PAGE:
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Entomophagy: A Resource Guide

Insects have been eaten by humans for tens of thousands of years, and they still retain an important place as a traditional food in many parts of the world. This guides provides access to resources for research on human consumption of insects as food.

Introduction

Frogs, snails, and insects, including grasshoppers, beetles, wasps, and dragonflies. Attributed to Settso. Library of Congress Prints & Photographs Division

Acceptance may lag in some Western nations, but it is widely estimated that insects are currently regularly consumed by about two billion people, around a quarter of the world’s population. Today, there is increasing discussion of the potential role insects could play in providing a sustainable protein source for a rapidly growing world population. Although insect farming is already practiced in many areas of the world, a number of questions remain concerning the future, especially if entomophagy is to be practiced on a large scale. More exploration is needed into ways in which insect farming can be sustainable on a large scale, and into which species would be best suited for this practice—along with continued research on the future of processing, safety, and regulation of insects as human food.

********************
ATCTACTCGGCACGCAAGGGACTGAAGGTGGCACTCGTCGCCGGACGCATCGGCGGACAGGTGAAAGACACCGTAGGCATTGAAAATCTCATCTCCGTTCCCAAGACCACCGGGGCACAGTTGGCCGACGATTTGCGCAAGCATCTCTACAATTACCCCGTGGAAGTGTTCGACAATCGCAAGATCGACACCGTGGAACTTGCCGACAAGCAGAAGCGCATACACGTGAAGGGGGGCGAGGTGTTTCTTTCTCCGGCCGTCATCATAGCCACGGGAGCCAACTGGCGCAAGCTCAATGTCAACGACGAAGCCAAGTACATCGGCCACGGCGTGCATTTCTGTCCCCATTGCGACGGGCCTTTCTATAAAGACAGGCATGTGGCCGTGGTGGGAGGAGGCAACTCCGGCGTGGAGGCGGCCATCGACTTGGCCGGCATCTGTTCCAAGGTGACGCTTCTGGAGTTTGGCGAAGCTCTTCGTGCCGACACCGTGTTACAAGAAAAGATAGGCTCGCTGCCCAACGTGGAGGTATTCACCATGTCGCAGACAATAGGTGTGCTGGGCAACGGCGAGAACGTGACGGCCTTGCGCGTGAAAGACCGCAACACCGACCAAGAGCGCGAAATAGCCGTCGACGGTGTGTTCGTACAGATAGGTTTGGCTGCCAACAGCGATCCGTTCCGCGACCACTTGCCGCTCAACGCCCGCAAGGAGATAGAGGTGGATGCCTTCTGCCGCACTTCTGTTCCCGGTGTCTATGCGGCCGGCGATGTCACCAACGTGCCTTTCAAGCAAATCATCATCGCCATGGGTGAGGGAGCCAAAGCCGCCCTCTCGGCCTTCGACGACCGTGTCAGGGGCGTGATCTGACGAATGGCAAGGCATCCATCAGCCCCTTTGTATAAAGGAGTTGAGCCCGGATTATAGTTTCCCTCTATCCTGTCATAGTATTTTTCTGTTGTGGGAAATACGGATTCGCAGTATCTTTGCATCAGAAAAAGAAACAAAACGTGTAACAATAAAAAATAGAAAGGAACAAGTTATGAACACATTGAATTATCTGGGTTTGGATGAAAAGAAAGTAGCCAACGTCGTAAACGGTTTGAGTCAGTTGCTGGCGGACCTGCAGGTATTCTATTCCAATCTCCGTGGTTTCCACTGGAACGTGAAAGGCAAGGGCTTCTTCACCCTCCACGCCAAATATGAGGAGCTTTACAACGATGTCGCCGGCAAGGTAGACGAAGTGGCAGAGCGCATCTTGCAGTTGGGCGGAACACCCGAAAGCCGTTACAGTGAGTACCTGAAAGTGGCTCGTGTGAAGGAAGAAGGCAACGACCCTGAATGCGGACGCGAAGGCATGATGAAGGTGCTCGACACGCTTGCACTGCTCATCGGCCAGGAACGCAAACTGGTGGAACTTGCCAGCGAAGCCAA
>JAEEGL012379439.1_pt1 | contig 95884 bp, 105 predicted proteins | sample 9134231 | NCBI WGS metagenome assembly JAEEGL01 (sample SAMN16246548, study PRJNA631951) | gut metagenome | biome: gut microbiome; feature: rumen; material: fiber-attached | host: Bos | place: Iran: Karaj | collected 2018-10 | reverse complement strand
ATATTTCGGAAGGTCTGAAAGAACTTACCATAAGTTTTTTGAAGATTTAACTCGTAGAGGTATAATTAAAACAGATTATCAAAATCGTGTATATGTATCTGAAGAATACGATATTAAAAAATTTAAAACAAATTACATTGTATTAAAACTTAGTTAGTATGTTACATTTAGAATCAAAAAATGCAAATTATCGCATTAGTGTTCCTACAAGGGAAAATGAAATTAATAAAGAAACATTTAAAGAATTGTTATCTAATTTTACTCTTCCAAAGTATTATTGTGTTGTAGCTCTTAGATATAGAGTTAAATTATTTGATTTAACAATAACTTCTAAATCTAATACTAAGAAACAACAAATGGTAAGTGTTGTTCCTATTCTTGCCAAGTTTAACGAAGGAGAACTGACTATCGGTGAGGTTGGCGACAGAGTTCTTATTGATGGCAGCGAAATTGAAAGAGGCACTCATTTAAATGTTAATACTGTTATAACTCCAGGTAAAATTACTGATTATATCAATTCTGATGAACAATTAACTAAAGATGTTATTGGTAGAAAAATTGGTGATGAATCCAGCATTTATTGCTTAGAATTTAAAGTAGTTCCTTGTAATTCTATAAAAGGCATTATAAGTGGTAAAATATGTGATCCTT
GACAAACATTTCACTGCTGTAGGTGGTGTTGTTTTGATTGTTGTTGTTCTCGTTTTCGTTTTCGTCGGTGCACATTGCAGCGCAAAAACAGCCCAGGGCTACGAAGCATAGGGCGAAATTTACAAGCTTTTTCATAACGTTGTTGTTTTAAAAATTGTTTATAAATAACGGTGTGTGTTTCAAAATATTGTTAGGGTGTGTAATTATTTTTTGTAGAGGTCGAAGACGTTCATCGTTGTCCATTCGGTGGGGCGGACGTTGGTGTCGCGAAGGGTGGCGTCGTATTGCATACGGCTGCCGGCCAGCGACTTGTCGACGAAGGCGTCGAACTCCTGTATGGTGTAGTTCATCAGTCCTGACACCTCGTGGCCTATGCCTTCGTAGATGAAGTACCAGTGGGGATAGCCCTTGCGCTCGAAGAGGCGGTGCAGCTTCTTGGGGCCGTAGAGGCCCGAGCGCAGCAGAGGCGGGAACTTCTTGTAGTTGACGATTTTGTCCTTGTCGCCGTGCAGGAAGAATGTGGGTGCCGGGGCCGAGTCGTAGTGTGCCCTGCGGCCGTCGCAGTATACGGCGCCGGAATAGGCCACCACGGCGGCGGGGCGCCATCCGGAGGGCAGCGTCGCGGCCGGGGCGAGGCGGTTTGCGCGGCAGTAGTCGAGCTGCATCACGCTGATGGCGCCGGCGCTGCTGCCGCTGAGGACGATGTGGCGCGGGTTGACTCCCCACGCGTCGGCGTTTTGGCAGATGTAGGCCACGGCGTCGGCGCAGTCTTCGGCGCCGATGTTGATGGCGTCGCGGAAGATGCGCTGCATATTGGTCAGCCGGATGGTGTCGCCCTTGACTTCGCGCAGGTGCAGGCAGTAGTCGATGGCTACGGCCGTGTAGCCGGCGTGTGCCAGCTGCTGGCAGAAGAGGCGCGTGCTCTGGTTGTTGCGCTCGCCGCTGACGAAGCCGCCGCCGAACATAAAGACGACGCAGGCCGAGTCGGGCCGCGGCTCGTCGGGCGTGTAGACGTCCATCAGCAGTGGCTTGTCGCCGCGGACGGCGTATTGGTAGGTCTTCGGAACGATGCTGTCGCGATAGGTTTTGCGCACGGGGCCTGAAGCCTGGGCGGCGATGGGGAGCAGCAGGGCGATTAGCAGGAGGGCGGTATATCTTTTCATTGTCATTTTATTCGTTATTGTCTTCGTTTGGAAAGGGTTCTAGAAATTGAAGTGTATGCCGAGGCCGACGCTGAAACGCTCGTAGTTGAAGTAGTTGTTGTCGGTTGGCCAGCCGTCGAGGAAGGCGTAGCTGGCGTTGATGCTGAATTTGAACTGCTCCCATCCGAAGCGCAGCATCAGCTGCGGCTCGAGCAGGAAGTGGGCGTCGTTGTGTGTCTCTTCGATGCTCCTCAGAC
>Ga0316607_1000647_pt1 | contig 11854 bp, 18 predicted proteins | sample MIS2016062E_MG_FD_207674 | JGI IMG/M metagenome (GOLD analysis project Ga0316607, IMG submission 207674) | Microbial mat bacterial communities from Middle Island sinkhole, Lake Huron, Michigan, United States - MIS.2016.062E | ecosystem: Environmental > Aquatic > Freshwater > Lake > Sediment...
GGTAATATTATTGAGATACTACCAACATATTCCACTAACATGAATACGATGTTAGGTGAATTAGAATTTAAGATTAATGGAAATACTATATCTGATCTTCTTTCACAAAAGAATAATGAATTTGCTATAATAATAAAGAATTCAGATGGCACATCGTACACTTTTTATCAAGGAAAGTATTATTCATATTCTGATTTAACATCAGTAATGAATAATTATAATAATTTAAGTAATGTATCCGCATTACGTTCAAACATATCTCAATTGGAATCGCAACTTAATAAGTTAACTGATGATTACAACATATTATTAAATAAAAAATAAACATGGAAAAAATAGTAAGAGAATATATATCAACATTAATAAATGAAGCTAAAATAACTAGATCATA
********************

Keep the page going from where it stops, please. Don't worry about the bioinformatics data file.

Sources in this guide range from popular works to scholarly studies. Some of these resources look back at the history of entomophagy, while others are focused on possibilities for the future. Cookbooks and blog posts listed here offer recipes inspired by an array of world cuisines, while scholarly studies compare nutrient levels, and industry guides give advice for small-scale production and processing. Selected representative articles are also included, as are some suggested databases and online resources.

More book titles can be found using the Library of Congress Subject Headings suggested in this guide; suggested databases will help with locating articles. If you have further questions about this topic, please contact the Science Reference section at the Library of Congress by using the Ask A Librarian form in the menu.